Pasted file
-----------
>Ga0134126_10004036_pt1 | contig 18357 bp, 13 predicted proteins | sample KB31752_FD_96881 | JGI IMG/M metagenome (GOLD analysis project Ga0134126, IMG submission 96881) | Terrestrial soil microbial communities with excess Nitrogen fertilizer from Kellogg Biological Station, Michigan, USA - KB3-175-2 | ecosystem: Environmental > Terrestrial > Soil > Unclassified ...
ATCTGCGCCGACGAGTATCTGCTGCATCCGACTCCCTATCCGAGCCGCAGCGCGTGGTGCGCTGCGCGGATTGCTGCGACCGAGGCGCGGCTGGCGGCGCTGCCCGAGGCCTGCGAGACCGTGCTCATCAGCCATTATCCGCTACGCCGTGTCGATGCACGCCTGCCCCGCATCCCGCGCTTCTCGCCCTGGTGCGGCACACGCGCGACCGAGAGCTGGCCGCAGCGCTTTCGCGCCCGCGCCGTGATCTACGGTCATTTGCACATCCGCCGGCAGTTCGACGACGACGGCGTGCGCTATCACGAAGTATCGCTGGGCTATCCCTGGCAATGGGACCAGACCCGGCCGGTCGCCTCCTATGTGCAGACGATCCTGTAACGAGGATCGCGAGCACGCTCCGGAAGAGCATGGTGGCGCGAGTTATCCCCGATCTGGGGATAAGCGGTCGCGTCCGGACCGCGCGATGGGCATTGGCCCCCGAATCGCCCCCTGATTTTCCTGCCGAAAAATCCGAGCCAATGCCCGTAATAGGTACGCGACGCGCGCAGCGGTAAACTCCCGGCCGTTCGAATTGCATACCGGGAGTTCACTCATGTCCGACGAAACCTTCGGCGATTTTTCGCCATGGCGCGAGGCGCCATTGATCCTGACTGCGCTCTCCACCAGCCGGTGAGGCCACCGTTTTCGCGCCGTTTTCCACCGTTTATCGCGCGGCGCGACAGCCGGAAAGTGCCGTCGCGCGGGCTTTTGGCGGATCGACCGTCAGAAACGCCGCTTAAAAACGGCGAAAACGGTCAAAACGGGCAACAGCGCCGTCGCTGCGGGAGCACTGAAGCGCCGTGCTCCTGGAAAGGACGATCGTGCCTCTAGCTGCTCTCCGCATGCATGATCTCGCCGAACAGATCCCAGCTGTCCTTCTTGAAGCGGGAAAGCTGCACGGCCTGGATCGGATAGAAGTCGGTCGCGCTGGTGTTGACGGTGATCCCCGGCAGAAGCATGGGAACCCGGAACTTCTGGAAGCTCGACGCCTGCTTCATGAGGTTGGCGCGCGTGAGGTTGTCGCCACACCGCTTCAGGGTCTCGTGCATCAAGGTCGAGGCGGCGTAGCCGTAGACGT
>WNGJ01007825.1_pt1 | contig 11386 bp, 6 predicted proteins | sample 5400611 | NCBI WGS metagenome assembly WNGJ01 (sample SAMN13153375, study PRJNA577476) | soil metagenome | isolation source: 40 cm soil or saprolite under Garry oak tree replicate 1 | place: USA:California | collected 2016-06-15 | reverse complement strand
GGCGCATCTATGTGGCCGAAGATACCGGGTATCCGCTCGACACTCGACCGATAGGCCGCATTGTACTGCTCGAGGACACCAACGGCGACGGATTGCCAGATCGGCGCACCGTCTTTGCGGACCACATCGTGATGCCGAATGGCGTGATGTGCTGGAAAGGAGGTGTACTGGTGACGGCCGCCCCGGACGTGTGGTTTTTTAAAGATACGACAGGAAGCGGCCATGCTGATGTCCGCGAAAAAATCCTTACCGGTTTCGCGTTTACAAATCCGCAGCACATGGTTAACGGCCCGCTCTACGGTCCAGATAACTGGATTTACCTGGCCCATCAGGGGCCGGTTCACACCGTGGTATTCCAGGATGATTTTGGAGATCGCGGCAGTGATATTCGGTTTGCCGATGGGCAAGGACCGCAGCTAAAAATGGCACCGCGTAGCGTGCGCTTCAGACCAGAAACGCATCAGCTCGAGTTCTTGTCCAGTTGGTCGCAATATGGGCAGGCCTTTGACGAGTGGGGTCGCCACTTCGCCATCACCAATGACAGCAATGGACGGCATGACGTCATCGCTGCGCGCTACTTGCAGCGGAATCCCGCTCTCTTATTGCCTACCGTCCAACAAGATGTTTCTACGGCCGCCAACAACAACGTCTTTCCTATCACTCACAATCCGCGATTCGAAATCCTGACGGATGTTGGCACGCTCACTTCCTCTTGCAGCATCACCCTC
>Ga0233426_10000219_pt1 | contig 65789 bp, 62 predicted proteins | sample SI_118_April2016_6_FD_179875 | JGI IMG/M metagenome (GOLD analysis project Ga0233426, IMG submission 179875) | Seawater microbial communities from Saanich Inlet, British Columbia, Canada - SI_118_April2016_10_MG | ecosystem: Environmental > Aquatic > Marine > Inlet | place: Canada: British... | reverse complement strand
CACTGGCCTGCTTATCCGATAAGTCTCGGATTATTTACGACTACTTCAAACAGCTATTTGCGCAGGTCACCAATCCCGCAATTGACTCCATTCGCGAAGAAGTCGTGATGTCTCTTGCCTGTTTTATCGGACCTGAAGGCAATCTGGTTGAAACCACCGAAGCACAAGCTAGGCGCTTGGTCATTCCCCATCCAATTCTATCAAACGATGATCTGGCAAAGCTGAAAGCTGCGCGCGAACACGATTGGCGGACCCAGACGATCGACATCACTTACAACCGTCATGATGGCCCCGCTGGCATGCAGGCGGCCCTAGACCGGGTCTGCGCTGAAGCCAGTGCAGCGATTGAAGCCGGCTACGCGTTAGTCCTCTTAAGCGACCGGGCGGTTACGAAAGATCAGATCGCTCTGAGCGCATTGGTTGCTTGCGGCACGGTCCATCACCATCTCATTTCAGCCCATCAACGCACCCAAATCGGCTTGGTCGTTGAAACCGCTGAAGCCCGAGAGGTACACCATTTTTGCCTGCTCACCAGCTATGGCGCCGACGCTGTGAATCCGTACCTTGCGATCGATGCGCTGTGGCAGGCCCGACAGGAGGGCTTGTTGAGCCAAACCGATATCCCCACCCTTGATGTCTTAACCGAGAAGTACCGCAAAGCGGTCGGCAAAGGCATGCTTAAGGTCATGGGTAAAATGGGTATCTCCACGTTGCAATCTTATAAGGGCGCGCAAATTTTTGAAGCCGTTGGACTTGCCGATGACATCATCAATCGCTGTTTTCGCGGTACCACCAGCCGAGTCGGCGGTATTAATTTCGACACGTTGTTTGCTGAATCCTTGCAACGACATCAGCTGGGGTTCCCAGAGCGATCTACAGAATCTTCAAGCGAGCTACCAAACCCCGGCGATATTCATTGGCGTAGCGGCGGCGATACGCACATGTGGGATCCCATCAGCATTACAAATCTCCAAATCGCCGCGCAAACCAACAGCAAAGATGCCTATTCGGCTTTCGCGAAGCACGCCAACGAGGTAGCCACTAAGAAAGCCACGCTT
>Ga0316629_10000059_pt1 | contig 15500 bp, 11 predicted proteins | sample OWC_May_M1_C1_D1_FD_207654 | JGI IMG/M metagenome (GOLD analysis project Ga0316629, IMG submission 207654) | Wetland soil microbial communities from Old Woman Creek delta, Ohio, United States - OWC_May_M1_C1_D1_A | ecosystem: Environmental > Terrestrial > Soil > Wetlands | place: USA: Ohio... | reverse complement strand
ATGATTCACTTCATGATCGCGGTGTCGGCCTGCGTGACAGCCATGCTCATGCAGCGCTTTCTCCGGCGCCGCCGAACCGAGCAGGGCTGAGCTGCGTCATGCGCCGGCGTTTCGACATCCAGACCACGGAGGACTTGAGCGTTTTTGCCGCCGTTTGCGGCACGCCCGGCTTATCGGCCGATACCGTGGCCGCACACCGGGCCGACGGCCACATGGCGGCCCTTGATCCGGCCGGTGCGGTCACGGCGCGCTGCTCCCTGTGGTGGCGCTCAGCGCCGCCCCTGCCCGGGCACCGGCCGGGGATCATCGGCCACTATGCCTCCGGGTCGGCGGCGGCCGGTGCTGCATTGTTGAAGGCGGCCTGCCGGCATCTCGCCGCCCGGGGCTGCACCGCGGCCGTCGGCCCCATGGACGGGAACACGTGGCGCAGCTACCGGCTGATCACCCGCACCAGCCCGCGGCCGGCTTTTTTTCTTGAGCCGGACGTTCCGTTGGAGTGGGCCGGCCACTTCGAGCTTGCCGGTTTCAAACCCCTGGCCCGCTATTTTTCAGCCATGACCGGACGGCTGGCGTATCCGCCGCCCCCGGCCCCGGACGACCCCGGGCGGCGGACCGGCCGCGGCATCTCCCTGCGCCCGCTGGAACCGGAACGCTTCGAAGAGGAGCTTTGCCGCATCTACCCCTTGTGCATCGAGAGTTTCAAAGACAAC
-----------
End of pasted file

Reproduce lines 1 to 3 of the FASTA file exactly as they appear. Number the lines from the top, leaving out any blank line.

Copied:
>Ga0134126_10004036_pt1 | contig 18357 bp, 13 predicted proteins | sample KB31752_FD_96881 | JGI IMG/M metagenome (GOLD analysis project Ga0134126, IMG submission 96881) | Terrestrial soil microbial communities with excess Nitrogen fertilizer from Kellogg Biological Station, Michigan, USA - KB3-175-2 | ecosystem: Environmental > Terrestrial > Soil > Unclassified ...
ATCTGCGCCGACGAGTATCTGCTGCATCCGACTCCCTATCCGAGCCGCAGCGCGTGGTGCGCTGCGCGGATTGCTGCGACCGAGGCGCGGCTGGCGGCGCTGCCCGAGGCCTGCGAGACCGTGCTCATCAGCCATTATCCGCTACGCCGTGTCGATGCACGCCTGCCCCGCATCCCGCGCTTCTCGCCCTGGTGCGGCACACGCGCGACCGAGAGCTGGCCGCAGCGCTTTCGCGCCCGCGCCGTGATCTACGGTCATTTGCACATCCGCCGGCAGTTCGACGACGACGGCGTGCGCTATCACGAAGTATCGCTGGGCTATCCCTGGCAATGGGACCAGACCCGGCCGGTCGCCTCCTATGTGCAGACGATCCTGTAACGAGGATCGCGAGCACGCTCCGGAAGAGCATGGTGGCGCGAGTTATCCCCGATCTGGGGATAAGCGGTCGCGTCCGGACCGCGCGATGGGCATTGGCCCCCGAATCGCCCCCTGATTTTCCTGCCGAAAAATCCGAGCCAATGCCCGTAATAGGTACGCGACGCGCGCAGCGGTAAACTCCCGGCCGTTCGAATTGCATACCGGGAGTTCACTCATGTCCGACGAAACCTTCGGCGATTTTTCGCCATGGCGCGAGGCGCCATTGATCCTGACTGCGCTCTCCACCAGCCGGTGAGGCCACCGTTTTCGCGCCGTTTTCCACCGTTTATCGCGCGGCGCGACAGCCGGAAAGTGCCGTCGCGCGGGCTTTTGGCGGATCGACCGTCAGAAACGCCGCTTAAAAACGGCGAAAACGGTCAAAACGGGCAACAGCGCCGTCGCTGCGGGAGCACTGAAGCGCCGTGCTCCTGGAAAGGACGATCGTGCCTCTAGCTGCTCTCCGCATGCATGATCTCGCCGAACAGATCCCAGCTGTCCTTCTTGAAGCGGGAAAGCTGCACGGCCTGGATCGGATAGAAGTCGGTCGCGCTGGTGTTGACGGTGATCCCCGGCAGAAGCATGGGAACCCGGAACTTCTGGAAGCTCGACGCCTGCTTCATGAGGTTGGCGCGCGTGAGGTTGTCGCCACACCGCTTCAGGGTCTCGTGCATCAAGGTCGAGGCGGCGTAGCCGTAGACGT
>WNGJ01007825.1_pt1 | contig 11386 bp, 6 predicted proteins | sample 5400611 | NCBI WGS metagenome assembly WNGJ01 (sample SAMN13153375, study PRJNA577476) | soil metagenome | isolation source: 40 cm soil or saprolite under Garry oak tree replicate 1 | place: USA:California | collected 2016-06-15 | reverse complement strand